Post-acute COVID-19 Syndrome, commonly called “long COVID”, manifests as a myriad of symptoms ranging from fatigue and insomnia to sensory, memory, and mobility impairments lasting more than three months after an acute COVID-19 illness. Incidence varies considerably and is reported to be as high as 74 percent. Clinicians currently have few options for effective treatment. Several reports raised the possibility that COVID vaccines may improve symptoms of long COVID. Recently, investigators in the United Kingdom decided to study that very question.
A prospective cohort study was conducted using data from the COVID-19 Infection Survey, initiated in April 2020. This study included survey participants 18 to 69 years old with a prior positive swab or serologic test and receipt of at least one COVID-19 vaccine after the positive test result. Participants were followed for a median 141 days, with COVID testing weekly for four weeks, then monthly thereafter. Vaccine records were self-reported and confirmed using vaccine registry data in England. In February 2021, investigators added questions related to long COVID symptoms which were reported by 6,729 (23.7%) participants.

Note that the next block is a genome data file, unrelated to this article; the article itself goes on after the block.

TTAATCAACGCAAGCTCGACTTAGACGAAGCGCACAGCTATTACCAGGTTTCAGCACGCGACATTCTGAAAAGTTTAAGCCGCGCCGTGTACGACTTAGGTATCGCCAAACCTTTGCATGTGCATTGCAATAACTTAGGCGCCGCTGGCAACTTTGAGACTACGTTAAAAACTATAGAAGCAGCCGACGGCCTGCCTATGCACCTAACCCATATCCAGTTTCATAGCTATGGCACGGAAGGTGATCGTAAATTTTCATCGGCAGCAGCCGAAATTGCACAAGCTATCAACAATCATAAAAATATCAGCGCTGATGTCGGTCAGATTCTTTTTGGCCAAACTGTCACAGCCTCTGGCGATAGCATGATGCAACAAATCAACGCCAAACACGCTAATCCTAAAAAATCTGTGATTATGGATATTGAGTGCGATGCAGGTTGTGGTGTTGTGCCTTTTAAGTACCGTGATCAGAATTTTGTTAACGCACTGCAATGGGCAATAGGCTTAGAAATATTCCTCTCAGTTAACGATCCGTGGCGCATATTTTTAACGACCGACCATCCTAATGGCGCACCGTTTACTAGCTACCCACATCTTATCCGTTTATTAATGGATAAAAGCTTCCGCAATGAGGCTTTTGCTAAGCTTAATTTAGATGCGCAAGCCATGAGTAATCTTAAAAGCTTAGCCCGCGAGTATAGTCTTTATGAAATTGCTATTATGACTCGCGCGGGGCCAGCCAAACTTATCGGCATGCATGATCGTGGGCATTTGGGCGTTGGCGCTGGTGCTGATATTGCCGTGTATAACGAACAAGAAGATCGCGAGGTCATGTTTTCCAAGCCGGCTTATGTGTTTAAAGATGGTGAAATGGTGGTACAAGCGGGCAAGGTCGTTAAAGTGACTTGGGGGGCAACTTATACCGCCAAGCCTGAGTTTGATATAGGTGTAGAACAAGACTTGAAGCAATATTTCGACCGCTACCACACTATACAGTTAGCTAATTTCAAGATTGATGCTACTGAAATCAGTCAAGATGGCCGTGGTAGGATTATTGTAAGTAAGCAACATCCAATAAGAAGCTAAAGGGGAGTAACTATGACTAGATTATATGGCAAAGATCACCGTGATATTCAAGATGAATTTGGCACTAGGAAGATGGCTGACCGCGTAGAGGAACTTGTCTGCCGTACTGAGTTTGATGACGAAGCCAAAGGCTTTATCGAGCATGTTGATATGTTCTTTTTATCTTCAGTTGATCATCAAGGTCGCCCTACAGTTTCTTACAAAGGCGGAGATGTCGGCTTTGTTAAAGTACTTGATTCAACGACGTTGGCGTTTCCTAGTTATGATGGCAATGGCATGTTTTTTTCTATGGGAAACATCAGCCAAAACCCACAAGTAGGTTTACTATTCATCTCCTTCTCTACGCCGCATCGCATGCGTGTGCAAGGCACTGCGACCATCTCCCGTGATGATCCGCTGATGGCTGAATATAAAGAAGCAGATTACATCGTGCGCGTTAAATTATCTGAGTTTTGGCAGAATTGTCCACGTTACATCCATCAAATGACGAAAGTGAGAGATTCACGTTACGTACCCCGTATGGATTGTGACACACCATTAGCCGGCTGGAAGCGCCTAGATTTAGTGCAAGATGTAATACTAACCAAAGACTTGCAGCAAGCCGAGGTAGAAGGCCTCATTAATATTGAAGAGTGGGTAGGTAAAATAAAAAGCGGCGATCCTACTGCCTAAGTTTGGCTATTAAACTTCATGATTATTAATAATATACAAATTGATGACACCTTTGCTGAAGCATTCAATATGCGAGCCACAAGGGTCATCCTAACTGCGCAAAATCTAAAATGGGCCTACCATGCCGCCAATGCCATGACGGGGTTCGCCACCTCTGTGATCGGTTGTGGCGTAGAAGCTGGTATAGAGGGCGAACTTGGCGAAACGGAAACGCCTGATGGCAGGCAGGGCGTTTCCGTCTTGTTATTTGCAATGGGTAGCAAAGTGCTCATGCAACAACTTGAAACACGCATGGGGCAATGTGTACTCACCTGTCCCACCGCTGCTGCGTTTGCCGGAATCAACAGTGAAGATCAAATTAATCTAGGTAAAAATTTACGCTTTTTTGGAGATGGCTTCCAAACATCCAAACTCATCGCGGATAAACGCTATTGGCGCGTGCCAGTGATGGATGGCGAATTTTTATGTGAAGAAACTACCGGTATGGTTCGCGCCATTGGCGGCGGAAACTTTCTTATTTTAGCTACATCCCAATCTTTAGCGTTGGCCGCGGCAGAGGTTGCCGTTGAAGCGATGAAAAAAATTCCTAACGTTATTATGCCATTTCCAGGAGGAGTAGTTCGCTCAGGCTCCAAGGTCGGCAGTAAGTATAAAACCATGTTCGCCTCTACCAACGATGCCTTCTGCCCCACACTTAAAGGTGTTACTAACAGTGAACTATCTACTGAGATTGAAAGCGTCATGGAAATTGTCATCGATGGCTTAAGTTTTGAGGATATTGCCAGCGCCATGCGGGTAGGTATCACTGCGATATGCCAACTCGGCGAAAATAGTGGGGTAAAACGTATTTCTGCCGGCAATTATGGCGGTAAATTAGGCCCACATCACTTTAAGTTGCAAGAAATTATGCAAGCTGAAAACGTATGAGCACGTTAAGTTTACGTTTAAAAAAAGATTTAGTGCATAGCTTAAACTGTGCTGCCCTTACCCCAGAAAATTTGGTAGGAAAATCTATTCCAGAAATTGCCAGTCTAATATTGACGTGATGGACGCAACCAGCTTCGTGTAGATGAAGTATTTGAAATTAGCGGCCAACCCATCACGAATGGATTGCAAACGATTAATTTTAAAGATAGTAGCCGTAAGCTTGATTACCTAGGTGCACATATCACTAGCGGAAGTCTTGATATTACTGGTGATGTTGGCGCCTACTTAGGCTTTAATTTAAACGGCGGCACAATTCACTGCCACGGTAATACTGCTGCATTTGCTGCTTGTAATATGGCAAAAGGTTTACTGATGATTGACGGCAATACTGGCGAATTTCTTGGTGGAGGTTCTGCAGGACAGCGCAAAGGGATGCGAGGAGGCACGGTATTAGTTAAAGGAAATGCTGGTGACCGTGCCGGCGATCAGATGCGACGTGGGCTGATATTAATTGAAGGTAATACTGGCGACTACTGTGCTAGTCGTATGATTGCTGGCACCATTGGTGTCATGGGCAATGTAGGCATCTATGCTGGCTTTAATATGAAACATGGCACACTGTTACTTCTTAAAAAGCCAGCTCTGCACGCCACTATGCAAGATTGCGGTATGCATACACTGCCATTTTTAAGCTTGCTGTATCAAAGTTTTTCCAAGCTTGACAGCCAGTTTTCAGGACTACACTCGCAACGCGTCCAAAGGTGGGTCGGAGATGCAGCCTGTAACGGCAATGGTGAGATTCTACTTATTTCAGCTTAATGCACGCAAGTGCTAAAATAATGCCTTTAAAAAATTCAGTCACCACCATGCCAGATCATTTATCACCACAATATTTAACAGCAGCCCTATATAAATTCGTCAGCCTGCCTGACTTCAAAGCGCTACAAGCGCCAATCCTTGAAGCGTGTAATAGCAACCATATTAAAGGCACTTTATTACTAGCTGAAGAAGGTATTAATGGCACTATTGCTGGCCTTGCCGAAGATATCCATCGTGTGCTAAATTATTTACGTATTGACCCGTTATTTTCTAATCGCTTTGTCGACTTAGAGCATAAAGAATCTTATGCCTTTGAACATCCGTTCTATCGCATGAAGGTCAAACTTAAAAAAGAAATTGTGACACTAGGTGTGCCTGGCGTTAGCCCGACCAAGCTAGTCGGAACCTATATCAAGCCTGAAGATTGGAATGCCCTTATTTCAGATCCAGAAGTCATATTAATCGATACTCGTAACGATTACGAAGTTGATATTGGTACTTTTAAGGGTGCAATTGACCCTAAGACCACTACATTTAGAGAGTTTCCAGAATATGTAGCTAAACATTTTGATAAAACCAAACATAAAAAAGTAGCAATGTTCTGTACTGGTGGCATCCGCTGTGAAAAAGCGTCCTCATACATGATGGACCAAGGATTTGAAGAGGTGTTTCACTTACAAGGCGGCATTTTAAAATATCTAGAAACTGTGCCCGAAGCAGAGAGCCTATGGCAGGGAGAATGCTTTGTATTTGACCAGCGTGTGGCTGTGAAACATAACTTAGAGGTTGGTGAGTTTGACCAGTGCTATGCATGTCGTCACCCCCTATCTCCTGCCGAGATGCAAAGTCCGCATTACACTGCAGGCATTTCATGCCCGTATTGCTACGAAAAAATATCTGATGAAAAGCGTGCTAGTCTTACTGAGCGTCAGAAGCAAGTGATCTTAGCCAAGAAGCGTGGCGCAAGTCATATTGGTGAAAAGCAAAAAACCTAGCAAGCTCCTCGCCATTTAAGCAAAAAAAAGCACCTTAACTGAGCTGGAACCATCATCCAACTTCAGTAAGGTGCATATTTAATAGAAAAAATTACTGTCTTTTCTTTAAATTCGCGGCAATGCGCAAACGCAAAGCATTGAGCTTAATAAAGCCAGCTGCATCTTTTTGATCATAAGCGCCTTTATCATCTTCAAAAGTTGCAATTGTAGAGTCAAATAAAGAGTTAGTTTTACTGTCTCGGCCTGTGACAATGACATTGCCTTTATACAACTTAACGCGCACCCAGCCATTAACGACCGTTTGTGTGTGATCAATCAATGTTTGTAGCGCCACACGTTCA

This study used individual level interrupted time series analysis, essentially a before-and-after analysis using each participant as their own control. Results demonstrated no reduction in long COVID symptoms over time before vaccination. A reduction in long COVID symptoms was demonstrated after first and second doses of vaccine (adjusted odds ratio [aOR] 0.87, 95% CI 0.81-0.93 and aOR 0.91, 95% CI 0.84-0.98, respectively). In multiple follow-up analyses, there was no difference in these findings by patient demographics, disease severity, type of vaccine received or other covariates.
Interrupted time series studies have become increasingly popular when studying public health interventions, with the hope that they limit potential confounding. But do they? In this case, long COVID symptoms may resolve spontaneously, so without a control group, there is no way to tell if the improvements seen were simply from observing the participants for a longer period of time or due to an effect of the vaccine. Additional limitations of these data include the potential for healthy volunteer bias and participant-reported diagnosis of long COVID. Given the lack of demonstrated harms of vaccines and potential for improving long COVID symptoms, clinicians should continue to offer vaccination to patients with a prior COVID-19 infection and vague, ongoing symptoms.
For more information, see the topic COVID-19 (Novel Coronavirus) in DynaMed.